• The prevalence of food insecurity among households led by female lone parents (25.0%) was two times greater than among households led by male lone parents (11.2%) and four times that of households led by couples (6.3%). The prevalence of severe food insecurity in female lone-parent households (8.8%) was six times that in couple-led households (1.4%).

Households without children

Among Canadian households without children, the prevalence of food insecurity was higher among households of unattached individuals (10.5%) than among couple households (3.1%).

Household Food Insecurity in Canada by Household Composition, 2007-2008

This bar graph shows the prevalence of household food insecurity in Canada in 2007-2008 based on household composition (all households with children and all households without children).

In 2007-2008, in Canada, all households, 7.7 per cent were food insecure: 5.1 per cent were moderately food insecure and 2.7 per cent were severely food insecure.

In Canada, all households with children, 9.7 per cent were food insecure: 7.0 per cent were moderately food insecure and 2.8 per cent were severely food insecure. Among households with children:

  • 22.9 per cent of lone parent households were food insecure: 14.9 per cent were moderately food insecure and 8.0 per cent were severely food insecure.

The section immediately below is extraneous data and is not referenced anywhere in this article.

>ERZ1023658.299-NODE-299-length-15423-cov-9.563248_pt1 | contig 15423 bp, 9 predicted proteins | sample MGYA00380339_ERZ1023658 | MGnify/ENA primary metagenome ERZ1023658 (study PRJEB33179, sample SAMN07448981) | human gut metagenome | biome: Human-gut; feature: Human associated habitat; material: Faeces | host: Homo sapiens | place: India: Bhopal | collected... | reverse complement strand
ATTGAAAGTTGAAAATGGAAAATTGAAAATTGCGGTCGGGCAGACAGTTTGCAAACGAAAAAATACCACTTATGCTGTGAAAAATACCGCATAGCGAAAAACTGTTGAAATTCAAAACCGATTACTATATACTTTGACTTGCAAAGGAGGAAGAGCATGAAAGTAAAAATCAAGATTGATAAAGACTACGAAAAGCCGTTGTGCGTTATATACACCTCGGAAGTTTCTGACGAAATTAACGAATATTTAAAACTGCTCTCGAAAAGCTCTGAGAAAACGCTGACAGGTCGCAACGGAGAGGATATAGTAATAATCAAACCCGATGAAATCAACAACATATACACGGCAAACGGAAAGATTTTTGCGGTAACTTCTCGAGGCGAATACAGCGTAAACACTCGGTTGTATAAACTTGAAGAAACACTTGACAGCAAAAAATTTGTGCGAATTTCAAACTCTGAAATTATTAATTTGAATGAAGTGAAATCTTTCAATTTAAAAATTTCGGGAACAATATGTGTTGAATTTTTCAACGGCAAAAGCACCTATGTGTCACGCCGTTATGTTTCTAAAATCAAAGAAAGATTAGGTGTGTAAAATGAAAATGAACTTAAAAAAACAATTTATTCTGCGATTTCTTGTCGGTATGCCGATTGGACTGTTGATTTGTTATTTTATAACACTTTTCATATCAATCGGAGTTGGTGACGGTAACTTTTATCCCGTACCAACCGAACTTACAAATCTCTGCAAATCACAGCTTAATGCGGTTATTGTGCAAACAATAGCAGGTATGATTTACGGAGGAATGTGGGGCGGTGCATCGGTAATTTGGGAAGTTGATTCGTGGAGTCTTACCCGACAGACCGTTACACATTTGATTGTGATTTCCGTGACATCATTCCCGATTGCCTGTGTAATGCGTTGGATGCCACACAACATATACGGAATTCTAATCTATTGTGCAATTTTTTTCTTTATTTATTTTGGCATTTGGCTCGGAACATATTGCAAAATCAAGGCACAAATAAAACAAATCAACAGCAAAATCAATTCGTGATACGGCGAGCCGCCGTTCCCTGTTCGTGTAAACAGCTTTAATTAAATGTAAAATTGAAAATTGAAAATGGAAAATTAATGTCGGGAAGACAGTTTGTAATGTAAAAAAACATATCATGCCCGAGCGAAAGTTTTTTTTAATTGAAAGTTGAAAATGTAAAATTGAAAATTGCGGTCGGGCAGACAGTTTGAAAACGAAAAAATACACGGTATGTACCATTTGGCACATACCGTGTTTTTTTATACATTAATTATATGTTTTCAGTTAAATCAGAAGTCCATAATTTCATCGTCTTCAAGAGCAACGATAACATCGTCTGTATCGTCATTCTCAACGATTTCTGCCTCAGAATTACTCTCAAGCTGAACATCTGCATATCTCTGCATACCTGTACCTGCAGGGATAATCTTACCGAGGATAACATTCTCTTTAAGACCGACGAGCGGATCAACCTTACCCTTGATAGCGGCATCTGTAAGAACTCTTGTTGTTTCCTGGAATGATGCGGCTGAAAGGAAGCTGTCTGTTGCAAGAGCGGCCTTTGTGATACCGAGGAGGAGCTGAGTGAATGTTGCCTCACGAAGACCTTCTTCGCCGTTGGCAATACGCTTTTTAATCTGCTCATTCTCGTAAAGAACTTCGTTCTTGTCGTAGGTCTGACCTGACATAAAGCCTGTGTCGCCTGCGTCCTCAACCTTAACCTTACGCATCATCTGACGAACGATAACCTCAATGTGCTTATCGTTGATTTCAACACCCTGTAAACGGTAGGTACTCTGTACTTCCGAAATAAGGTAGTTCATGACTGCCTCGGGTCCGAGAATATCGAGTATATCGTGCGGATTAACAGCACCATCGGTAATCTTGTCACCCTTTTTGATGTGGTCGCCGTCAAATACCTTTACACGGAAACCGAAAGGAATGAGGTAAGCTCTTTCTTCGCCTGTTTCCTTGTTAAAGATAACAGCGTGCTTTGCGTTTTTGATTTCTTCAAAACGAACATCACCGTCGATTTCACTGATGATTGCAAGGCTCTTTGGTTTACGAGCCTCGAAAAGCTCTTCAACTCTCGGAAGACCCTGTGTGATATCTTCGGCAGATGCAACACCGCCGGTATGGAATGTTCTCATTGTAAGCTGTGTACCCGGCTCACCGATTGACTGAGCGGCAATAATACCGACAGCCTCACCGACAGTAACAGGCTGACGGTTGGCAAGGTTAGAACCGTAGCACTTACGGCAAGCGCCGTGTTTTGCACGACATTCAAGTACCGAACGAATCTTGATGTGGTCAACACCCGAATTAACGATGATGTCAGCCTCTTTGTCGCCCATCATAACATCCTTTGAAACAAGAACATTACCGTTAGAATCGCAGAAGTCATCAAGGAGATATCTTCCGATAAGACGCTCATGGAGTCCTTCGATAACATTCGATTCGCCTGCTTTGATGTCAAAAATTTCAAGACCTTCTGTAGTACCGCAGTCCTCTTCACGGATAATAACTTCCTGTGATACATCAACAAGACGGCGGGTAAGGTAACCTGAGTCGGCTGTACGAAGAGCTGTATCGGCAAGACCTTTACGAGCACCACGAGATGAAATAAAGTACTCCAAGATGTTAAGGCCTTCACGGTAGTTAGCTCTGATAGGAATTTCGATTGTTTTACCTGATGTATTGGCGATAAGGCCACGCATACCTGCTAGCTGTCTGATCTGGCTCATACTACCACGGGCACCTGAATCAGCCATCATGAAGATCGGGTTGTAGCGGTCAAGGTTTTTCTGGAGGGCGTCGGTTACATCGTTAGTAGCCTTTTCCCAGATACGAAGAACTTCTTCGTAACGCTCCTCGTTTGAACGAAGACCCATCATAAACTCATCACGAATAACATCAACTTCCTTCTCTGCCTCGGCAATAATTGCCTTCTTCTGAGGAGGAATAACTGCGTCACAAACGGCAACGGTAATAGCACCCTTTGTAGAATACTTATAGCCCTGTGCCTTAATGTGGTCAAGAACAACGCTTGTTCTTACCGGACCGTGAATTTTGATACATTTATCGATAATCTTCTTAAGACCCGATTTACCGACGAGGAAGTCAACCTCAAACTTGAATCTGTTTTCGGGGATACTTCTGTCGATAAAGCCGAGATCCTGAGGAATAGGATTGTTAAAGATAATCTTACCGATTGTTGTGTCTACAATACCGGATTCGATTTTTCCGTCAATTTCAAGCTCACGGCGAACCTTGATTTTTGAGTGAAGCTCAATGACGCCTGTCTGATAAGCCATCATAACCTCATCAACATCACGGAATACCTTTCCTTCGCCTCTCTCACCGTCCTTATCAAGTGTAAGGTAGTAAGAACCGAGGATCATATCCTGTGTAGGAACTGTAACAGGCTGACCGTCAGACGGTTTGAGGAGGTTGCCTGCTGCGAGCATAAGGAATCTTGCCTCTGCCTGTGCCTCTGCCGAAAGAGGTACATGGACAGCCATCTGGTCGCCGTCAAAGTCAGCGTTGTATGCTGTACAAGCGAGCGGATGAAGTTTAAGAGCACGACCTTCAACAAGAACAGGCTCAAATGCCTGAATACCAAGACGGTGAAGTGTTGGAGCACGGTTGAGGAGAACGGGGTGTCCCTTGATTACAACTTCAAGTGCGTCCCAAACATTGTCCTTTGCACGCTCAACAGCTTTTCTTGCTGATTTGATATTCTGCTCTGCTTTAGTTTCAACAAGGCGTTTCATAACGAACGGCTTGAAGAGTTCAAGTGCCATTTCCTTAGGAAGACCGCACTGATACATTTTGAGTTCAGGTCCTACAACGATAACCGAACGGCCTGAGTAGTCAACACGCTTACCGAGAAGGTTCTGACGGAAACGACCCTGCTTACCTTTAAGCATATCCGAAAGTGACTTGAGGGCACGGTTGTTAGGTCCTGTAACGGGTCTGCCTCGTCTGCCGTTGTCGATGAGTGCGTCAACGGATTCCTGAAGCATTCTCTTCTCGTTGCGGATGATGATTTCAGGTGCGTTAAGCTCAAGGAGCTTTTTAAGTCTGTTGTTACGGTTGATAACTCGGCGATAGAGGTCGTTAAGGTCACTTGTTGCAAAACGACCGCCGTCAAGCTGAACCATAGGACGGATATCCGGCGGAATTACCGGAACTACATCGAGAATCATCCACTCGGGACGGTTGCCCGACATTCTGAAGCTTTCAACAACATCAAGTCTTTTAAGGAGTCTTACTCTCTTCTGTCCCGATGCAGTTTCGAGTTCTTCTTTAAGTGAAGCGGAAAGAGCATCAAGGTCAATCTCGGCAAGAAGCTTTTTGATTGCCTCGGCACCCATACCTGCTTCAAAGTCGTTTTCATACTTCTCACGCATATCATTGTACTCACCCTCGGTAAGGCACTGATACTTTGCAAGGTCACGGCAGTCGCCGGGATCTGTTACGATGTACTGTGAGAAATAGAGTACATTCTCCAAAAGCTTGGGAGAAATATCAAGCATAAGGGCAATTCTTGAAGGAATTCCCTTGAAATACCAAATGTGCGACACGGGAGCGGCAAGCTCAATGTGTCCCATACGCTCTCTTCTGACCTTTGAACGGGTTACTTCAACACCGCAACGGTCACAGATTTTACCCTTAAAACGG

• 6.3 per cent of couple led households were food insecure: 4. 9 per cent were moderately food insecure and 1.4 per cent were severely food insecure
  • 10.8 per cent of households with at least one child under the age of 6 years were food insecure: 8.0 per cent were moderately food insecure and 2.8 per cent were severely food insecure.
  • 9.0 per cent of households with no children under the age of 6 were food insecure: 6.3 per cent were moderately food insecure and 2.7 per cent were severely food insecure.
  • 9.0 per cent of households with one or two children were food insecure: 6.4 per cent were moderately food insecure and 2.6 per cent were severely food insecure.
  • 14.0 per cent of households with three or more children were food insecure: 10.2 per cent were moderately food insecure and 3.8 per cent were severely food insecure.
  • In Canada, all households without children, 6.8 per cent were food insecure: 4.2 per cent were moderately food insecure and 2.6 per cent were severely food insecure. Among households without children:
  • 3.1 per cent of couple households were food insecure: 2.2 per cent were moderately food insecure and 0.8 per cent were severely food insecure.
  • 10.5 per cent of households of unattached individuals were food insecure: 6.0 per cent were moderately food insecure and 4.5 per cent were severely food insecure.

Source: Health Canada

Data source: Statistics Canada, Canadian Community Health Survey (CCHS), 2007-2008 - Share File, Household Weights

Figure 2: Household Food Insecurity in Canada by Household Composition, 2007-2008

Households by Selected Socio-Demographic Characteristics

The prevalence of food insecurity in 2007-2008 varied by selected socio-demographic characteristics.

  • At the national level, the prevalence of food insecurity decreased from the first (lowest) household income distribution decile to the tenth (highest).Footnote 6 In the first decile, more than two out of five (42.8%) food insecure households were considered severely food insecure; the relative proportion of severe food insecurity among food insecure households decreased with increasing household income distribution decile.